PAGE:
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Behind the Scenes at the WMS Gaming Booth25 October 2005
Behind the scenes at the WMS Gaming booth at the annual Global Gaming Expo in Las Vegas, I was awaiting my turn at Top Gun. Perhaps more than any other game at the casino industry's major fall trade show, Top Gun had a buzz about it. Word on the floor was that this was a game you had to see. Finally, it was my turn to see it.
"It's not at all noisy from behind," I was told by my WMS guide as I watched another player finish up. "It's not going to bother the other customers. They can hear the sound from the speaker in the front of the machine, but that's all."
And it was true. Standing directly behind the player's chair, I heard the theme music and jet fighter sounds from the game, based on the 1986 motion picture that starred Tom Cruise as a hot-shot pilot sent to a Navy elite flying school. The sounds were no more overpowering or intrusive than the disco music during a Jackpot Party bonus round or the tinkly "We're in the Money" that accompanies a royal flush on an IGT video poker game.
When I moved into the hot seat, it was an entirely different experience. In the back of the chair were a pair of Bose speakers, turning Top Gun into a surround-sound type of experience. The screen had a 3-D effect, and in the bonus round, I was the Top Gun, targeting bonus amounts as they flew through the air.
Bonus round triggered, I was at the controls of my jet fighter. The music and engines roaring together, I tried to zero in on the big bonuses. Zoom up. Hard left. Hard left again --- and I whooshed through a target, mounting up credits. Then hard right. Soar. Another bonus.
"Try a barrel roll," my guide urged. I touched the screen, and my plane went into a roll --- and took my senses with it. "Whoa!" I exclaimed. It was fun --- as much fun as I'd had on a slot machine bonus round in all my years of writing about gaming. This is an illusion of skill --- a random number generator sets your bonuses --- but it FEELS like you're flying the fighter.
Finally, my wild ride was over, and it was time to let someone else try their hand at being Top Gun. If you want nothing more out of a slot machine than to watch the reels spin, this one's not for you. But for those who want a little video game excitement along the way, Top Gun raises the bar.
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Based in Waukegan, WMS Gaming has been building a little extra fun into its slot machines ever since the reel-spinning Piggy Bankin' became one of the first bonusing games in the mid-1990s. Top Gun is part of a big part of the fun unveiled at Global Gaming Expo, but there was plenty more in the WMS booth.
The lottery-themed Powerball puts a new twist on multi-tiered progressives. In the big bonus here, you're selecting powerballs to move up on a jackpot grid --- you can win the Red, White or Blue jackpot at the Grand, Super or Mega levels. That's nine different jackpots, and you can win all nine at once. In the initial Powerball release, there are two video games and two reel-spinners.
The latest in the Monopoly series, Monopoly Big Event, gives players a chance to win together. The base game includes themes such as Egyptian Riches, Mystical Dragon and X Marks the Spot 2, but the big bonus round is all Monopoly.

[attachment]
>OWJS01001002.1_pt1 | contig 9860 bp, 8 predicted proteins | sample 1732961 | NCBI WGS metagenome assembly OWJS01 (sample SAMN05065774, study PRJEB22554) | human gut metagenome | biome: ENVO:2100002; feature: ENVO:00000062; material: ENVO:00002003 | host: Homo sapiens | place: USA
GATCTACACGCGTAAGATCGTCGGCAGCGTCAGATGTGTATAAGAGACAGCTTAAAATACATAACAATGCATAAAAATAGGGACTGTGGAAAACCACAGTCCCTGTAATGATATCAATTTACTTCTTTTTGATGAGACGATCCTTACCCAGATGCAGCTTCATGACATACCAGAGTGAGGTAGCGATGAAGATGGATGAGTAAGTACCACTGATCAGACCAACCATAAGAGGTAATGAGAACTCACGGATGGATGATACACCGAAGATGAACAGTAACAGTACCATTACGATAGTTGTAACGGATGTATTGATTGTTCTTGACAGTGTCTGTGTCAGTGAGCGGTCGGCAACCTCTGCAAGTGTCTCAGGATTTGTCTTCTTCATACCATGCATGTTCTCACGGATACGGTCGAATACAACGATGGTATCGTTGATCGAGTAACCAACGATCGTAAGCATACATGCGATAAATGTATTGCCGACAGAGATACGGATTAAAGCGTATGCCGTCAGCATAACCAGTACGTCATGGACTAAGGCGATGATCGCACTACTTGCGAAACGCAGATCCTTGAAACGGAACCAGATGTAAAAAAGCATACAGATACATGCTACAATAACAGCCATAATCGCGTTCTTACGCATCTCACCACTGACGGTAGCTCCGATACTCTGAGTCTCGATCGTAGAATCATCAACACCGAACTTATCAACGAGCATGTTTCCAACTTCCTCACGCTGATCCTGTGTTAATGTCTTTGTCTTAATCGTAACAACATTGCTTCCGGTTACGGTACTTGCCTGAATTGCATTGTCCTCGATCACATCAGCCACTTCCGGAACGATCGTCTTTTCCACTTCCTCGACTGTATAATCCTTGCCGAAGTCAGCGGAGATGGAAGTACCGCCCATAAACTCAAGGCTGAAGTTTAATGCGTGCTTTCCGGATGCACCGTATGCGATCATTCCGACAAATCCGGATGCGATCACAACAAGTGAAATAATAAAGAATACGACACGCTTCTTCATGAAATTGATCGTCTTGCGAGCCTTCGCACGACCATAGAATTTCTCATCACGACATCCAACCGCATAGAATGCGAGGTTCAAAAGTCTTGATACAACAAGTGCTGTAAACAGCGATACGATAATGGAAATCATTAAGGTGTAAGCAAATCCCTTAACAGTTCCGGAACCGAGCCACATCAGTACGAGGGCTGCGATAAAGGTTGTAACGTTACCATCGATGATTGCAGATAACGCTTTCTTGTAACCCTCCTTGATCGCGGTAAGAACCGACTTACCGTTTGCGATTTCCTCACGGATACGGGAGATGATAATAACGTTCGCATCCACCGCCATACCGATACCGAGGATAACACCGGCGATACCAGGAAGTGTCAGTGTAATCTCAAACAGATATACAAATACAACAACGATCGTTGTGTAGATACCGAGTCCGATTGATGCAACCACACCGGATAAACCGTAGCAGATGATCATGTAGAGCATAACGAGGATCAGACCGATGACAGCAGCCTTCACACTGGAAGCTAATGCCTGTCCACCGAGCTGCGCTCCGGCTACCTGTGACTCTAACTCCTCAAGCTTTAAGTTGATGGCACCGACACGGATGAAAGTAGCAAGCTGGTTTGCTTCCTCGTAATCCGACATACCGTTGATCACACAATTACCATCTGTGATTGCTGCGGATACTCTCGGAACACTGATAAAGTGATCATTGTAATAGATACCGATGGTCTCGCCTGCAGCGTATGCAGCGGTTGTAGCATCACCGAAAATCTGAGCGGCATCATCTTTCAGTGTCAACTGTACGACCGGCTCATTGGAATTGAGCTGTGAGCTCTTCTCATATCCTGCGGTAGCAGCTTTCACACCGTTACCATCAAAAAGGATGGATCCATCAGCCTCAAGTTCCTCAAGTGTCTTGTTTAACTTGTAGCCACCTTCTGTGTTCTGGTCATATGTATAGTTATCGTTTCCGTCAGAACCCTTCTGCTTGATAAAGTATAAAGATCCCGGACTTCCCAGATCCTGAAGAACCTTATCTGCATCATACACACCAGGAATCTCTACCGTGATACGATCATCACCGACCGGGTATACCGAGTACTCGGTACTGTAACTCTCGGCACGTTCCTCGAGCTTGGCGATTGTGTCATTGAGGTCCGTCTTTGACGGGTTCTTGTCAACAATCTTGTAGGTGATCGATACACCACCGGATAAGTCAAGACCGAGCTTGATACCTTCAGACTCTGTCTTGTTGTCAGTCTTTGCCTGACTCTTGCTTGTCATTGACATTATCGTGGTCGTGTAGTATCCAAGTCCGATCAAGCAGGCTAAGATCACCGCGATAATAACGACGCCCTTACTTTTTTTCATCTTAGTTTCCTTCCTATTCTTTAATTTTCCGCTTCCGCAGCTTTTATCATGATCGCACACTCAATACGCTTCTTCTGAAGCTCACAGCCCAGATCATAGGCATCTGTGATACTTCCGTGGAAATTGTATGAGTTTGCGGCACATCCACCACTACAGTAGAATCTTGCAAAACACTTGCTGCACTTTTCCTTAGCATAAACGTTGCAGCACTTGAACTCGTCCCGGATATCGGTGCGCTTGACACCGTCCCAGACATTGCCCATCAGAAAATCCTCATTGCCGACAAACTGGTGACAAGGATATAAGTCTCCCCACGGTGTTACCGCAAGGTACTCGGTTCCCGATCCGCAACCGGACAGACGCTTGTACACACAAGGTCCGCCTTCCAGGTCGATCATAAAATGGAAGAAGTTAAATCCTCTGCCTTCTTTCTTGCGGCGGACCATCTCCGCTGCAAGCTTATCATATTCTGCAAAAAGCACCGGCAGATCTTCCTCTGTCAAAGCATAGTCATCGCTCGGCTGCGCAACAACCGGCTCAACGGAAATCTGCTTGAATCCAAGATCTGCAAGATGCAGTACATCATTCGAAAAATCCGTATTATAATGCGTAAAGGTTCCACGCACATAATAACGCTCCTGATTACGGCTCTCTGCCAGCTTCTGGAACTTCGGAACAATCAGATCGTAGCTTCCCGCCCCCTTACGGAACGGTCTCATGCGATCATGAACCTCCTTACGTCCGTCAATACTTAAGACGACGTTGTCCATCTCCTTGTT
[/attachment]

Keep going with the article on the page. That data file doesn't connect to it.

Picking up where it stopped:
When one player gets to the bonus round, all machines in the bank that are being actively played show a Monopoly board on the screen. The dice roll, and all players advance to the same properties and collect together.
Players win different amounts because their bets act as multipliers, but everybody's rooting for good rolls and big properties together --- there's a crapslike camaraderie.
That's part of a mini-trend toward making slot play a more social experience. International Game Technology, which introduced its Wheel of Fortune Superspin at last year's expo, brought it back this year, now that it's closer to market. Nine players sit around one big wheel, and players can share a bonus spin. Each player has his or her own arrow indicator, just as on the TV show wheel, so different players will get different bonuses on the same spin.
Bally Gaming debuted a second game in its Auction Fever series, Auction Fever Estate Auction. When a player activates the round, he or she chooses items to auction, and other players bid on them by touching the screen. Buyers receive bonuses for each item they successfully buy, while the seller receives a bonus on every item sold.
Auction Fever buyers are competing to buy items, and in Wheel of Fortune Superspin, each player is hoping the big money will stop at his or her indicator. But in Monopoly Big Event, all players are hoping for the same rolls, to land on the big properties. That makes Big Event a win-together experience that so far is unique on the slots.
Listen to John Grochowski's "Beat the Odds" tips Saturdays at 6:20 a.m., 2:50 p.m. and 7:41 p.m. and Sundays at 8:20 a.m., 2:50 p.m. and 10:42 p.m. on WBBM-AM, News Radio 780 in Chicago, streaming online at www.wbbm780.com
This article is provided by the Frank Scoblete Network. Melissa A. Kaplan is the network's managing editor. If you would like to use this article on your website, please contact Casino City Press, the exclusive web syndication outlet for the Frank Scoblete Network. To contact Frank, please e-mail him at firstname.lastname@example.org.
Best of John Grochowski